Dr. Guzder use of the expression ” the wounded healer” is apposite. You have to have been there to even begin to approach , let alone heal, the deeply traumatized. This ability to relate to the deepest wounds of others is often one of the offshoots of having gone through the same or similar experience. I also like her phrase ” the long, walk of wisdom” , because I believe tragedy can sometimes slow us down , give us time to reflect ( I don’t know many who have raced to wisdom) & permits us to glimpse the imponderables, the great mystery of things. Finally I agree with her that art ( poetry , music, painting etc.) is a marriage of craft, feelings, thought & emotions & all have to be present for a work of art to live; put briefly , experience ( or life/thought) plus craft produces enduring art or art that speaks meaningfully to others. The objective corelatives of the vision ( Eliot’s expression , I think ) are the bridge of meaning for others. I found Dr. Guzder’s remarks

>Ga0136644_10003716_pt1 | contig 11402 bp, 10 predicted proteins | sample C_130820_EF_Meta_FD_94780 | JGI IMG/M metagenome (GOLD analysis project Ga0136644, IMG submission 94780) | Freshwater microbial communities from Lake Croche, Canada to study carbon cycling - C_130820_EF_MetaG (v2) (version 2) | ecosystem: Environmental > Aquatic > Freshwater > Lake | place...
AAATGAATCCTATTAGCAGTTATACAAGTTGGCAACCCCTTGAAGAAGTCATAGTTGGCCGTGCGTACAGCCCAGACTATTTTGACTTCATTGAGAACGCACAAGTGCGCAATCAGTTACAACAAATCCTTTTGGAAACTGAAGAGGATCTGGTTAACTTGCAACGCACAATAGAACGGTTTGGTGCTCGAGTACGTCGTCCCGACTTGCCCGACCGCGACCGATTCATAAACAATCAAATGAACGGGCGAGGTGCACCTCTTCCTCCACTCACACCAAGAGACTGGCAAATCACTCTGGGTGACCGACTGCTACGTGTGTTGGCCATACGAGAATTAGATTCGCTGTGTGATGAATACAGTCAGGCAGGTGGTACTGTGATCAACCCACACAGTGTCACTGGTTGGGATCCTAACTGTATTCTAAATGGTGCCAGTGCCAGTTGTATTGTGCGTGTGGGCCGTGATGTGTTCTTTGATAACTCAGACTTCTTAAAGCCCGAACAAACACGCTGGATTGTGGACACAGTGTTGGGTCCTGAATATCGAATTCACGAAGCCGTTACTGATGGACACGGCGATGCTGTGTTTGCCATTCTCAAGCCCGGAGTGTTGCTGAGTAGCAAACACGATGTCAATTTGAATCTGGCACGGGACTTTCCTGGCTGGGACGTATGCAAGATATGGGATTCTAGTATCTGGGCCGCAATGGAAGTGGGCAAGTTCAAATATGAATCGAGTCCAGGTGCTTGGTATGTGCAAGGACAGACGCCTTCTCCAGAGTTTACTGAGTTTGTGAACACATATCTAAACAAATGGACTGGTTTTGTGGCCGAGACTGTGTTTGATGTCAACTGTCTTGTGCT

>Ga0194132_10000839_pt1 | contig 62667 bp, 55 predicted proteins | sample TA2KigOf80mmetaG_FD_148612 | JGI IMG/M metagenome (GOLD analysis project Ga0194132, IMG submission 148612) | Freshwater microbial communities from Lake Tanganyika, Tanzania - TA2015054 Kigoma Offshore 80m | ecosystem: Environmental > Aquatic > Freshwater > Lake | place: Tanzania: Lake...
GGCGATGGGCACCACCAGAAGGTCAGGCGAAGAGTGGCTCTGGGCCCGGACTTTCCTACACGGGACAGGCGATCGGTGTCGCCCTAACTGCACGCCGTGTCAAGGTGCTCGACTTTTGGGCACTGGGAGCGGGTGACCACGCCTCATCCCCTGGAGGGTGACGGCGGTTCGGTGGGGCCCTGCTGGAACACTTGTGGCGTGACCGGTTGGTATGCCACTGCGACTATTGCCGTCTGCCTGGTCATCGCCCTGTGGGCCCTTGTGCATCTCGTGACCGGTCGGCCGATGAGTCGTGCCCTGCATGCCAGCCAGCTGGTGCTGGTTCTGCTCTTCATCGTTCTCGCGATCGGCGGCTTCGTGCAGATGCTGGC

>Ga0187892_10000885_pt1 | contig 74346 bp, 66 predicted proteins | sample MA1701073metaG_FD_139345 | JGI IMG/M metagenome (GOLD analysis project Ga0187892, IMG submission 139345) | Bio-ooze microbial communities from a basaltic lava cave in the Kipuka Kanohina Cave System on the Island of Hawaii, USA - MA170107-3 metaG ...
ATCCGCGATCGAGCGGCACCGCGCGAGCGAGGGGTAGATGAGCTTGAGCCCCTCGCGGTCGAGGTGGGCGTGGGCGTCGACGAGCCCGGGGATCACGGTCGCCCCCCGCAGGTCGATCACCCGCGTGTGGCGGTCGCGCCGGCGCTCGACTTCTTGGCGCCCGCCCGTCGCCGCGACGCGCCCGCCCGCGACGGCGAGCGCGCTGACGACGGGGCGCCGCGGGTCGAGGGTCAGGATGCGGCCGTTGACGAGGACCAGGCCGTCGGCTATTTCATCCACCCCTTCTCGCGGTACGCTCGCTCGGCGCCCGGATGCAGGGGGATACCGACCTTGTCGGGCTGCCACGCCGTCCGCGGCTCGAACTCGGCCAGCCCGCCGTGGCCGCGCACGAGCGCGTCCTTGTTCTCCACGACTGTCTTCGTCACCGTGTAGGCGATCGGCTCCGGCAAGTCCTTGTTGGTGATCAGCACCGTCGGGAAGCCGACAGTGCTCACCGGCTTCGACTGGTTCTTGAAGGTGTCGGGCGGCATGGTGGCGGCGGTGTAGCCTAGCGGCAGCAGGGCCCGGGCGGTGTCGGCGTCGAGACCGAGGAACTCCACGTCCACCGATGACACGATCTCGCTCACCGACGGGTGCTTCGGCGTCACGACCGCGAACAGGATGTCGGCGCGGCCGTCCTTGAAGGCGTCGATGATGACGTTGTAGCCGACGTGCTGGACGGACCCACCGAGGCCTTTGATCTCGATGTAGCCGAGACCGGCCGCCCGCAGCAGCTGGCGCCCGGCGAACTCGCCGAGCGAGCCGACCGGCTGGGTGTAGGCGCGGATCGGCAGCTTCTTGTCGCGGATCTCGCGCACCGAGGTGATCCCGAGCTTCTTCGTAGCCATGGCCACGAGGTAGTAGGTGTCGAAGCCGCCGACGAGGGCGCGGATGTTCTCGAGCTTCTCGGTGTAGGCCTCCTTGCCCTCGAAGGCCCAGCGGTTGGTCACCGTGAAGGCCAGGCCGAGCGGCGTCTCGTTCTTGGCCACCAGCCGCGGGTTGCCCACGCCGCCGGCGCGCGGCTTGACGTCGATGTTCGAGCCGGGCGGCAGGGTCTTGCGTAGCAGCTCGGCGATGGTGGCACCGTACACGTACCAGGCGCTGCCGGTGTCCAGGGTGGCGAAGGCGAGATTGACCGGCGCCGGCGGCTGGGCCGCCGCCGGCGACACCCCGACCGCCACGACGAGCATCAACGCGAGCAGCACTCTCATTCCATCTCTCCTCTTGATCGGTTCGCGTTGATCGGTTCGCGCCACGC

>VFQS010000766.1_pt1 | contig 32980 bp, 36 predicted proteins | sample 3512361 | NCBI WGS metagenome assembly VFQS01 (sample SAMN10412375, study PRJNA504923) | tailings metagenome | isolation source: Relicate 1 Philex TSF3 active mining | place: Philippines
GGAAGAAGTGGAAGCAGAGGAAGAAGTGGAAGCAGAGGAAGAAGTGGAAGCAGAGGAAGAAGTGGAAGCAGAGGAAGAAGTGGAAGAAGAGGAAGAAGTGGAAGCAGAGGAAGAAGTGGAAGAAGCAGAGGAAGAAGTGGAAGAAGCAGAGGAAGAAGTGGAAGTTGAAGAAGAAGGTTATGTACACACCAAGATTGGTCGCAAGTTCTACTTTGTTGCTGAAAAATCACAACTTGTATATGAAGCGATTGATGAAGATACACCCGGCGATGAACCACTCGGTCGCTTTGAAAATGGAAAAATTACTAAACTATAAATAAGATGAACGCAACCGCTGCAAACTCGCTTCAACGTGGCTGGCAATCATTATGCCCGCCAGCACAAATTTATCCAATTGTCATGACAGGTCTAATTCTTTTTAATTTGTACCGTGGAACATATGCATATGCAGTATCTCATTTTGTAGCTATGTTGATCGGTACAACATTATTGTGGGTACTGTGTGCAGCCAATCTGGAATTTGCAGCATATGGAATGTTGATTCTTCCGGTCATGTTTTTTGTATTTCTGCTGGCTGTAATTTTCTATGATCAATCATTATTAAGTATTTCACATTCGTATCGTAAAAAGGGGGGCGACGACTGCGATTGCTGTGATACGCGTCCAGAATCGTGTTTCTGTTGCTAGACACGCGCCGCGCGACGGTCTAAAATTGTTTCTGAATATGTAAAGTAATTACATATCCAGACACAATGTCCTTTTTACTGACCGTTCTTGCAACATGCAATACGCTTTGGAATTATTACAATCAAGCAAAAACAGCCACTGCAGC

to be profound & insightful. James Clarke
I, too, agree about the necessity of balancing the emotional, the intellectual, and the aesthetic in creating a work of art. And I find that the art that moves me most offers these three kinds of appreciation . . . and, in fact, points to the fact that these categories are blurred and provisional.
And, a fourth question (which really isn’t) :in terms of this mini-discussion – are you are male or female? (no reply is necessary)
Sorry for not responding immediately as I went to bed after the second post. My CV briefly from your unusual perspective of looking at people is:
1). I lived in 3 countries (Poland, the US and now in Canada) and traveled to about ten.